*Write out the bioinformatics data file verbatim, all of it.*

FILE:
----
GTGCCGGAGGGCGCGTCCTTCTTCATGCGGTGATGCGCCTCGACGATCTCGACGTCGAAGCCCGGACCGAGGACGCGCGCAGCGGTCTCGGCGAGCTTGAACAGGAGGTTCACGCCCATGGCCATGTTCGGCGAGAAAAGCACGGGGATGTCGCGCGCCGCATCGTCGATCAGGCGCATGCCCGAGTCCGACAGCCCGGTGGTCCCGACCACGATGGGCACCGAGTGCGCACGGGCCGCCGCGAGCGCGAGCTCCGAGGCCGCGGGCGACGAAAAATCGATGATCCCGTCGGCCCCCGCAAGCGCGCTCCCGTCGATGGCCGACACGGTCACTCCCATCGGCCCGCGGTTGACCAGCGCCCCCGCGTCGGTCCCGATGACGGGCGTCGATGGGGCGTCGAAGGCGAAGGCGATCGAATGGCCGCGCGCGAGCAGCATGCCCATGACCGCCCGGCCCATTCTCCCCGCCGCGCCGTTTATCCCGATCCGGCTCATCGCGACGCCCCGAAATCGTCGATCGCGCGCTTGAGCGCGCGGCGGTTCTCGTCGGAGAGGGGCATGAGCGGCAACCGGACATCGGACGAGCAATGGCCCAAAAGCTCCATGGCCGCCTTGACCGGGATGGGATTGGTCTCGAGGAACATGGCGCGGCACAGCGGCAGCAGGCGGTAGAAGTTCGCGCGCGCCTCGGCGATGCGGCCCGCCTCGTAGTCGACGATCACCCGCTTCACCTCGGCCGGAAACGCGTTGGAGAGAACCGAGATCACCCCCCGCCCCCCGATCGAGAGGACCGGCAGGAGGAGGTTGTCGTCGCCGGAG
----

GTGCCGGAGGGCGCGTCCTTCTTCATGCGGTGATGCGCCTCGACGATCTCGACGTCGAAGCCCGGACCGAGGACGCGCGCAGCGGTCTCGGCGAGCTTGAACAGGAGGTTCACGCCCATGGCCATGTTCGGCGAGAAAAGCACGGGGATGTCGCGCGCCGCATCGTCGATCAGGCGCATGCCCGAGTCCGACAGCCCGGTGGTCCCGACCACGATGGGCACCGAGTGCGCACGGGCCGCCGCGAGCGCGAGCTCCGAGGCCGCGGGCGACGAAAAATCGATGATCCCGTCGGCCCCCGCAAGCGCGCTCCCGTCGATGGCCGACACGGTCACTCCCATCGGCCCGCGGTTGACCAGCGCCCCCGCGTCGGTCCCGATGACGGGCGTCGATGGGGCGTCGAAGGCGAAGGCGATCGAATGGCCGCGCGCGAGCAGCATGCCCATGACCGCCCGGCCCATTCTCCCCGCCGCGCCGTTTATCCCGATCCGGCTCATCGCGACGCCCCGAAATCGTCGATCGCGCGCTTGAGCGCGCGGCGGTTCTCGTCGGAGAGGGGCATGAGCGGCAACCGGACATCGGACGAGCAATGGCCCAAAAGCTCCATGGCCGCCTTGACCGGGATGGGATTGGTCTCGAGGAACATGGCGCGGCACAGCGGCAGCAGGCGGTAGAAGTTCGCGCGCGCCTCGGCGATGCGGCCCGCCTCGTAGTCGACGATCACCCGCTTCACCTCGGCCGGAAACGCGTTGGAGAGAACCGAGATCACCCCCCGCCCCCCGATCGAGAGGACCGGCAGGAGGAGGTTGTCGTCGCCGGAG